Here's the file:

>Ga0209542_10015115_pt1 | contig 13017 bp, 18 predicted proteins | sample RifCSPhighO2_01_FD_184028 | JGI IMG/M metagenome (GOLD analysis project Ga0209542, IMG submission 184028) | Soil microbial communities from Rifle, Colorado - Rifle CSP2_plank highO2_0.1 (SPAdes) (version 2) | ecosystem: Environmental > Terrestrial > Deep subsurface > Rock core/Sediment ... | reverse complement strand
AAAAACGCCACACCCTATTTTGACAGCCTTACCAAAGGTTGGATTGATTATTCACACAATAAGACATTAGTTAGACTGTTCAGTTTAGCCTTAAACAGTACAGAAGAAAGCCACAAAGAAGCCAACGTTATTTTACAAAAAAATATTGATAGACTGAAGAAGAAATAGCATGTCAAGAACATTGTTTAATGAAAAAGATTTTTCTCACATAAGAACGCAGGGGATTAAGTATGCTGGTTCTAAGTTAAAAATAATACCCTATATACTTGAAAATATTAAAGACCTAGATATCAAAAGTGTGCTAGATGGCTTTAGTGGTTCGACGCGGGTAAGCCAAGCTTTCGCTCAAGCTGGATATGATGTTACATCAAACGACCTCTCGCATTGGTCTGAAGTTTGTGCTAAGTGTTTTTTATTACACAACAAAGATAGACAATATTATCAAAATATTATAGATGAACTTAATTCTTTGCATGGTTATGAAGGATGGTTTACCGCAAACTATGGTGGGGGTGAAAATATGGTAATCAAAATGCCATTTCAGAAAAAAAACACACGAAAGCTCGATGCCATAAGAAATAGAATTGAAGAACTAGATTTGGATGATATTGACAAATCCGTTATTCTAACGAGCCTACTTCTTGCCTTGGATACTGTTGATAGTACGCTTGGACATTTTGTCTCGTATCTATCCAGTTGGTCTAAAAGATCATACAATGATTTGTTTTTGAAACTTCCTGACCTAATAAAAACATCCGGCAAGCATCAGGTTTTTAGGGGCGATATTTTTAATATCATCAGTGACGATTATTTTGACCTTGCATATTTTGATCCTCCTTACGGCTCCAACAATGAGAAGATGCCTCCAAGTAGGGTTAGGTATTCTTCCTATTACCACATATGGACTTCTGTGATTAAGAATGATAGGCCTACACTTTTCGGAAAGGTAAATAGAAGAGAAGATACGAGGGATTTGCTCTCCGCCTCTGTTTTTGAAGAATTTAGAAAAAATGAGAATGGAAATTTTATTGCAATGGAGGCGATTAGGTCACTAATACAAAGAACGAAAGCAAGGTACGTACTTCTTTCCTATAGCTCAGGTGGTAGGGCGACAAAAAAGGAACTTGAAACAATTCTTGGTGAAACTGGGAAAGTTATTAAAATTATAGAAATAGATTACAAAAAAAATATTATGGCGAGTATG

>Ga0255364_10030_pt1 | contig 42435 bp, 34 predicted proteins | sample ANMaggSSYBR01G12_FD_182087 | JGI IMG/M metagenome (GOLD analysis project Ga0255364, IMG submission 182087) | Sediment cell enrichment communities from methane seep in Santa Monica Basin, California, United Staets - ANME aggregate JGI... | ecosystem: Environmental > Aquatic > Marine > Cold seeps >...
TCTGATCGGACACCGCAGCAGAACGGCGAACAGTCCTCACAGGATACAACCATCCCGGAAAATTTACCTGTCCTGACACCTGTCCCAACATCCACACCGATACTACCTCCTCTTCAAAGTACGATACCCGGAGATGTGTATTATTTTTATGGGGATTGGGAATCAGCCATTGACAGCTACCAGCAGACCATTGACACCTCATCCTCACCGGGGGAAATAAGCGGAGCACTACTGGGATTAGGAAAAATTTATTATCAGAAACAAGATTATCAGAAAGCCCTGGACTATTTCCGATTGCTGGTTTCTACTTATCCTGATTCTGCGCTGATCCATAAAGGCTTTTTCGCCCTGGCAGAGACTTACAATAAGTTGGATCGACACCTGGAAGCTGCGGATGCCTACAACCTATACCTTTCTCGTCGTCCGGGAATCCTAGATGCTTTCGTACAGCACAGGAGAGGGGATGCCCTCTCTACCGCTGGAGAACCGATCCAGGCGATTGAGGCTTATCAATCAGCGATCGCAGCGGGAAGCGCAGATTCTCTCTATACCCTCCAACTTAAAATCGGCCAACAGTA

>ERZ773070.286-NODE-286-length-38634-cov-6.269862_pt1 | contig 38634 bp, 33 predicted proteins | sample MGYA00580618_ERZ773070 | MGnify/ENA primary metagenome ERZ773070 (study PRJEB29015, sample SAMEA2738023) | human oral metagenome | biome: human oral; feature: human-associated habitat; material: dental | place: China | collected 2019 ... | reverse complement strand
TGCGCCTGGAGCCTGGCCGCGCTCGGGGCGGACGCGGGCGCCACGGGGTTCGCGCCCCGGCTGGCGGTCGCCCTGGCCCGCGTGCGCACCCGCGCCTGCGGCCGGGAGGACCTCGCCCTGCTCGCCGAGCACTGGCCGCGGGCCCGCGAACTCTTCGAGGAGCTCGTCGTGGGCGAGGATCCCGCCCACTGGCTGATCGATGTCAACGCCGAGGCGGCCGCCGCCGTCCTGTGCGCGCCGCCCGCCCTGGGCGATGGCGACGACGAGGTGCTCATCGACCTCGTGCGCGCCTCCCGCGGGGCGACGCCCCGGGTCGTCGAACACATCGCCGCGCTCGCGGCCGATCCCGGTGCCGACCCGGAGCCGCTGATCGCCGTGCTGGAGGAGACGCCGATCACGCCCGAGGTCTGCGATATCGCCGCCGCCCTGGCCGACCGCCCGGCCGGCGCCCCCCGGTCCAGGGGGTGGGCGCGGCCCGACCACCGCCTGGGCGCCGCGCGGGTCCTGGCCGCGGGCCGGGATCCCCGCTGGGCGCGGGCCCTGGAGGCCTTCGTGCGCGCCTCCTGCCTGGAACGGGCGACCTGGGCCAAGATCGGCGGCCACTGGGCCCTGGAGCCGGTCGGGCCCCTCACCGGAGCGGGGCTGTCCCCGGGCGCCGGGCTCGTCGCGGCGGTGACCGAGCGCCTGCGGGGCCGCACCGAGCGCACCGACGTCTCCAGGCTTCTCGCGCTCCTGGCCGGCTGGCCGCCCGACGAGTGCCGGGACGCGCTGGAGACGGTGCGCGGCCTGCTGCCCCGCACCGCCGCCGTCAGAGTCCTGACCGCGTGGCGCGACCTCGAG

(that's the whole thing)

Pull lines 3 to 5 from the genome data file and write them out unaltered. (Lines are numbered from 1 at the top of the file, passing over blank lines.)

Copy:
>Ga0255364_10030_pt1 | contig 42435 bp, 34 predicted proteins | sample ANMaggSSYBR01G12_FD_182087 | JGI IMG/M metagenome (GOLD analysis project Ga0255364, IMG submission 182087) | Sediment cell enrichment communities from methane seep in Santa Monica Basin, California, United Staets - ANME aggregate JGI... | ecosystem: Environmental > Aquatic > Marine > Cold seeps >...
TCTGATCGGACACCGCAGCAGAACGGCGAACAGTCCTCACAGGATACAACCATCCCGGAAAATTTACCTGTCCTGACACCTGTCCCAACATCCACACCGATACTACCTCCTCTTCAAAGTACGATACCCGGAGATGTGTATTATTTTTATGGGGATTGGGAATCAGCCATTGACAGCTACCAGCAGACCATTGACACCTCATCCTCACCGGGGGAAATAAGCGGAGCACTACTGGGATTAGGAAAAATTTATTATCAGAAACAAGATTATCAGAAAGCCCTGGACTATTTCCGATTGCTGGTTTCTACTTATCCTGATTCTGCGCTGATCCATAAAGGCTTTTTCGCCCTGGCAGAGACTTACAATAAGTTGGATCGACACCTGGAAGCTGCGGATGCCTACAACCTATACCTTTCTCGTCGTCCGGGAATCCTAGATGCTTTCGTACAGCACAGGAGAGGGGATGCCCTCTCTACCGCTGGAGAACCGATCCAGGCGATTGAGGCTTATCAATCAGCGATCGCAGCGGGAAGCGCAGATTCTCTCTATACCCTCCAACTTAAAATCGGCCAACAGTA

>ERZ773070.286-NODE-286-length-38634-cov-6.269862_pt1 | contig 38634 bp, 33 predicted proteins | sample MGYA00580618_ERZ773070 | MGnify/ENA primary metagenome ERZ773070 (study PRJEB29015, sample SAMEA2738023) | human oral metagenome | biome: human oral; feature: human-associated habitat; material: dental | place: China | collected 2019 ... | reverse complement strand